She noted that they were encouraging parents not to arrive earlier than the prescribed pick-up time. The principal added that if a parent needed to pick-up their child prior to the end of the school day, they should park at the far end of the building and walk-in to get their child.
She reiterated, “I really appreciate all the support.”
Chairman Ed Wise questioned, “I am curious about the facility inside, how is that working?”
Ms. Allen responded that lunch was going well but they were still working on breakfast.
She explained that because the seating is more restaurant-style rather than the usual school cafeteria-style, it did appear to lend to dawdling. “But, we don't want to rush them. We want them to feel comfortable,” she shared, adding that once the children become more acclimated, things should go more smoothly.
Principal O'Brien reported that the older students are more accustomed to the routine and although 225 students had breakfast that morning, they were all out by 8:30 a.m. However, she added that they were working to get them back to the classrooms by 8:15.
Describing some of the “wonderful spaces” offered at the new facility, Principal Allen expressed her appreciation for the complex.
Superintendent Snead offered, “I want to commend the staff and administration at the schools for being so quickly able to identify problems, address them, and work together to problem solve.”
He added, “The evolution of what went on Thursday to where we are today is phenomenal. And, all that has been done while maintaining the safety of the kids.” He shared, “I am real proud of the problem-solving. Truly, it has been tremendous.”
Dr. Snead, directing the board to the student activity funds audit for the year ending June 2012, offered, “I would like to report that there were no major findings.”
However, he added there are some minor matters that would be shored-up during the principals' meetings.
“But I am happy to report that there were no major findings and that we got a clean audit as far as the report goes,” continued Snead. “We are very proud of that.”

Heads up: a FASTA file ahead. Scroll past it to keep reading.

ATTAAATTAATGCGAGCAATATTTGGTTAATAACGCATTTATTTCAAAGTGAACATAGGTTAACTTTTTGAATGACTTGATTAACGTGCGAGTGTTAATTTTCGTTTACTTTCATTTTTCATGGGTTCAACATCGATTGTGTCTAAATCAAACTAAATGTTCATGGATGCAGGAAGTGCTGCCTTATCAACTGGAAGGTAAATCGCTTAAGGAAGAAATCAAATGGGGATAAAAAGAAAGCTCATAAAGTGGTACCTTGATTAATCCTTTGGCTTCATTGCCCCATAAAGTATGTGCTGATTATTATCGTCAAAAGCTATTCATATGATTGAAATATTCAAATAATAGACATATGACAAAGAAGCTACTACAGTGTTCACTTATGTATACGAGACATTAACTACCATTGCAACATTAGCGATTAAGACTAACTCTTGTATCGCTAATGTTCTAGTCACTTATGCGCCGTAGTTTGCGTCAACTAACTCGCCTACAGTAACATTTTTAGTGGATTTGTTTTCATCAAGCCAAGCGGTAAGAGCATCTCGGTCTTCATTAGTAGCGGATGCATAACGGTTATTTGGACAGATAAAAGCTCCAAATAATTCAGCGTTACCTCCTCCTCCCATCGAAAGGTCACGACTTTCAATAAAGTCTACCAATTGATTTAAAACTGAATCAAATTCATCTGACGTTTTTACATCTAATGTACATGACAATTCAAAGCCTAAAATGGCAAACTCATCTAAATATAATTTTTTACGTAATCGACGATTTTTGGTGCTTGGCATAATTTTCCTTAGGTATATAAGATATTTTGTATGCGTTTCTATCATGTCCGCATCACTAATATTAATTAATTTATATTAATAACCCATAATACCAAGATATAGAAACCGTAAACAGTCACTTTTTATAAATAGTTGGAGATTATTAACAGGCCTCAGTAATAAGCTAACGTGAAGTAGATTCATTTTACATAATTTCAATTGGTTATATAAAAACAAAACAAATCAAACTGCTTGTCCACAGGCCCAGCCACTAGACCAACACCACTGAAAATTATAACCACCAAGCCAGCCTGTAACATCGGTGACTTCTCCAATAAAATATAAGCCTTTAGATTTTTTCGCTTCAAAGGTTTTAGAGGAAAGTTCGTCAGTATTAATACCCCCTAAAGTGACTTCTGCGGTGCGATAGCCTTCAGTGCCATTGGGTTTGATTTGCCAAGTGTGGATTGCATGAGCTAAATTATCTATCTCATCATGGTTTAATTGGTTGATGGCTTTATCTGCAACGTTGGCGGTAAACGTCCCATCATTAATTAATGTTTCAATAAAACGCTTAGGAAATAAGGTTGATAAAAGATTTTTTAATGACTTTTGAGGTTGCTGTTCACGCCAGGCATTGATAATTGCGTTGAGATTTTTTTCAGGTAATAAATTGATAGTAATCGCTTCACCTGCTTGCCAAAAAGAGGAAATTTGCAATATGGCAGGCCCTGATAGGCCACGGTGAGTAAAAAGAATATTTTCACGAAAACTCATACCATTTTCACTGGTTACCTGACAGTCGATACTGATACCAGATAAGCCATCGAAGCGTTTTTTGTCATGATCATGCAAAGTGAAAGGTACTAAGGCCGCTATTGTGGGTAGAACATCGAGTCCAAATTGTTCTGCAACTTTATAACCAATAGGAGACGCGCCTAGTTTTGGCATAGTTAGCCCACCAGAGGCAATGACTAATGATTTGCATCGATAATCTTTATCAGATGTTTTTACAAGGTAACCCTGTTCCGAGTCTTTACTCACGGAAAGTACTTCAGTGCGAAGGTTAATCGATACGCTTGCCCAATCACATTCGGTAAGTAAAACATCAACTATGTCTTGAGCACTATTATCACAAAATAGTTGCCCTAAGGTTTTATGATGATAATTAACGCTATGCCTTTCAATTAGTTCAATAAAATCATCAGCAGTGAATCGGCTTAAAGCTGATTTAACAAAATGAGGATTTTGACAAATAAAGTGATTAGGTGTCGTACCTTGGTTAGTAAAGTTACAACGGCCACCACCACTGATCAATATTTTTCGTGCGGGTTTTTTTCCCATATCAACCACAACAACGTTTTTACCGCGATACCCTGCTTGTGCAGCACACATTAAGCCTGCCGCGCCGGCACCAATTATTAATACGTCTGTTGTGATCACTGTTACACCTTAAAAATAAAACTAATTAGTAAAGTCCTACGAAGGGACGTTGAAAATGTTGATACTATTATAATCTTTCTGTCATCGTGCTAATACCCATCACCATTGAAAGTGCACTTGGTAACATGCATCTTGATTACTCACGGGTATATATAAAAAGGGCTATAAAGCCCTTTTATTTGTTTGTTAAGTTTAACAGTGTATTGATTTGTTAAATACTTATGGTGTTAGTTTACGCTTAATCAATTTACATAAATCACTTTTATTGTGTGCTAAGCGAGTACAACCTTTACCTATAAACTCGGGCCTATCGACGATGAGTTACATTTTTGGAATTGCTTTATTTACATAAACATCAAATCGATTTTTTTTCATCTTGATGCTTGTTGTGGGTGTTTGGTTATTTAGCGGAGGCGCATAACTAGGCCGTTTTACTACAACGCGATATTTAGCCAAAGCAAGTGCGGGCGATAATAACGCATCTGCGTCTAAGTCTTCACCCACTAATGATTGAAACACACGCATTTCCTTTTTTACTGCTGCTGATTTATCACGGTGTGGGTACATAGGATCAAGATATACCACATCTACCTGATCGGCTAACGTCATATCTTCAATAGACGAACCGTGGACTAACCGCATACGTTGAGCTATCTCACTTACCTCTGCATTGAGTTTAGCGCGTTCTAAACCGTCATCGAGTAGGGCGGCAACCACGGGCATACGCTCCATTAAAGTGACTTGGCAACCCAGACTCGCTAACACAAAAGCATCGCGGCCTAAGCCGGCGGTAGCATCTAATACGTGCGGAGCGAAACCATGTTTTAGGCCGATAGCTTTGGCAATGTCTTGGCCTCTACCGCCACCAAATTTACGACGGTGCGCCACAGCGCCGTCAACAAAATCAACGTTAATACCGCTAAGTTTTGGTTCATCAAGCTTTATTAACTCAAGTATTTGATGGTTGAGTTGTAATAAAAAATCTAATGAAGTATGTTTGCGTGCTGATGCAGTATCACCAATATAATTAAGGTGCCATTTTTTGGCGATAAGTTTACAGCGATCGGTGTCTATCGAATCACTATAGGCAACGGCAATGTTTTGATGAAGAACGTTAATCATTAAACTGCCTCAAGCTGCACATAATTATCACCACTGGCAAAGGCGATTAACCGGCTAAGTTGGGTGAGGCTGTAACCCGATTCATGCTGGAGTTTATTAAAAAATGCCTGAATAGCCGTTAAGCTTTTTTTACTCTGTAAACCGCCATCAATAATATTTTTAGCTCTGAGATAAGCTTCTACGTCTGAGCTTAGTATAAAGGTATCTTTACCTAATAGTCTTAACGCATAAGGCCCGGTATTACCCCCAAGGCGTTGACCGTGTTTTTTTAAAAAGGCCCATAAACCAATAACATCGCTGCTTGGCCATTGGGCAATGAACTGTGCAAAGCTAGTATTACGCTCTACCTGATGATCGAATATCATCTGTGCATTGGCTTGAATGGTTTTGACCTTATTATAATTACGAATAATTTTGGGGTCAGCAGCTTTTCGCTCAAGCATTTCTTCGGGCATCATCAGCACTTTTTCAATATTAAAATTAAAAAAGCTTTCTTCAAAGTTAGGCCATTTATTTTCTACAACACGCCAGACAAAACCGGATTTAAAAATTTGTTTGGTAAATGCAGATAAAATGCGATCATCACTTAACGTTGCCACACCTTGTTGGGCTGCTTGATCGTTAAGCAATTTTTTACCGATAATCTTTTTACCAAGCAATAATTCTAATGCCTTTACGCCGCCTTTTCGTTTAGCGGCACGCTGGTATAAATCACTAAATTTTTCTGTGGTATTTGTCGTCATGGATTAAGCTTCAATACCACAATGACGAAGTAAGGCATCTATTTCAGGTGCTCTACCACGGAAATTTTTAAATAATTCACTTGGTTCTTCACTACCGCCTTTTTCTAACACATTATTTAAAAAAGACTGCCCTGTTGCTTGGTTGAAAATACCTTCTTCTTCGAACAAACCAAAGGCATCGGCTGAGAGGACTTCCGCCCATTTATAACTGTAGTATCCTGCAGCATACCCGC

The superintendent also directed the board to an update for the 2012-13 budget. He explained that some of the revisions reflect changes in personnel.
“We are constantly reviewing and looking at our 2012-13 budget,” advised Snead, noting that the staff is compiling the annual school report and balancing the books for FY12.
He added that they are also in constant review of the division's ADM, average daily membership.
The superintendent explained that the state has budgeted its funding on an ADM of 1,906.75. However, the division's budget is based on an ADM of 1,921.82.
“Currently, as of the first three days, we have 1,970 ADM,” said Snead. “So the ADM is moving in the right direction.”
In an ensuing discussion on the ADM, Acie Allen asked if the additional students were spread-out across the system.
Snead replied that they were and at this time, there were no reports of overcrowding. However, he said they might get a few more students after Labor Day. “Traditionally, we do,” offered the superintendent.
Following a lengthy closed session that included discussion of the award of public contract, personnel, and student discipline, the board accepted a proposal from the Banc of America for financing the school division's energy conservation measures through a lease/purchase contract with Honeywell.
Along with accepting the Banc of America proposal, the board authorized Dr. Snead to take the necessary steps to complete the financial transaction.
The board approved its consent agenda as presented. That approval included the addition of Sam's Club and Southern States to the FY13 Agent of Record List.
After its closed session, the board accepted the resignation of Nicole Miller, an assistant principal at Buckingham High School. Miller has accepted the position of principal at an elementary school in another state.
The board also approved its personnel docket as presented. Appointments included Kathy Allen as special education contracted aide at BCHS; and, Ryan Peede as coach for the BCHS Scholastic Team.